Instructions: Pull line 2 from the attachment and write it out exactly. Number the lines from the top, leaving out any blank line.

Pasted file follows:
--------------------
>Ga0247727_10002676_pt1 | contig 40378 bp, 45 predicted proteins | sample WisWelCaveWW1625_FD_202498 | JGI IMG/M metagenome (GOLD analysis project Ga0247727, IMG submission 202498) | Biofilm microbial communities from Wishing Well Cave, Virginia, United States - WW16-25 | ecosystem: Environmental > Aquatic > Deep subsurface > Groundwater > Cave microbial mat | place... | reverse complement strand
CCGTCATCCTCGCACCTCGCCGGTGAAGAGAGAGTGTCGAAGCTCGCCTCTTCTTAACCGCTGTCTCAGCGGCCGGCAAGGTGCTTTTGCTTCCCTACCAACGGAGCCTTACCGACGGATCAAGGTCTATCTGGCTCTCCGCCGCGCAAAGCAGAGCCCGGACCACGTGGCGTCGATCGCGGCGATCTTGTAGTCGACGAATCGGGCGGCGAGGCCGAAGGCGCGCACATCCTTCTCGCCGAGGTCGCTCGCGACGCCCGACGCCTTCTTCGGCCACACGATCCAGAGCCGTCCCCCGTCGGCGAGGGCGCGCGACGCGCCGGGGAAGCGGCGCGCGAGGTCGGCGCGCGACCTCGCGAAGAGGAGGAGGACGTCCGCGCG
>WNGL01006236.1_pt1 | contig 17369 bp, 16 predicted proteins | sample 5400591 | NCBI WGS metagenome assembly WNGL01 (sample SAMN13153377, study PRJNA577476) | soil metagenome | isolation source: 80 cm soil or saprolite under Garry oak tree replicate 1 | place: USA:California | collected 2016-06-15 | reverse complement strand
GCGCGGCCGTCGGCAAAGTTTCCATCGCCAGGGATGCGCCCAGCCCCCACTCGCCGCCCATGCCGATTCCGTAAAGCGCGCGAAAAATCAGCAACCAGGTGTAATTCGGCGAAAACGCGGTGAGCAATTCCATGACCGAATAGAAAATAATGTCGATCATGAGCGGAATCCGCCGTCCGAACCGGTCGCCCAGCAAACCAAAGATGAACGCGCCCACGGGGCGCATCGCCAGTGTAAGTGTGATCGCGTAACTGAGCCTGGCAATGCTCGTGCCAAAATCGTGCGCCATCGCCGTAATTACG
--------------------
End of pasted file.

CCGTCATCCTCGCACCTCGCCGGTGAAGAGAGAGTGTCGAAGCTCGCCTCTTCTTAACCGCTGTCTCAGCGGCCGGCAAGGTGCTTTTGCTTCCCTACCAACGGAGCCTTACCGACGGATCAAGGTCTATCTGGCTCTCCGCCGCGCAAAGCAGAGCCCGGACCACGTGGCGTCGATCGCGGCGATCTTGTAGTCGACGAATCGGGCGGCGAGGCCGAAGGCGCGCACATCCTTCTCGCCGAGGTCGCTCGCGACGCCCGACGCCTTCTTCGGCCACACGATCCAGAGCCGTCCCCCGTCGGCGAGGGCGCGCGACGCGCCGGGGAAGCGGCGCGCGAGGTCGGCGCGCGACCTCGCGAAGAGGAGGAGGACGTCCGCGCG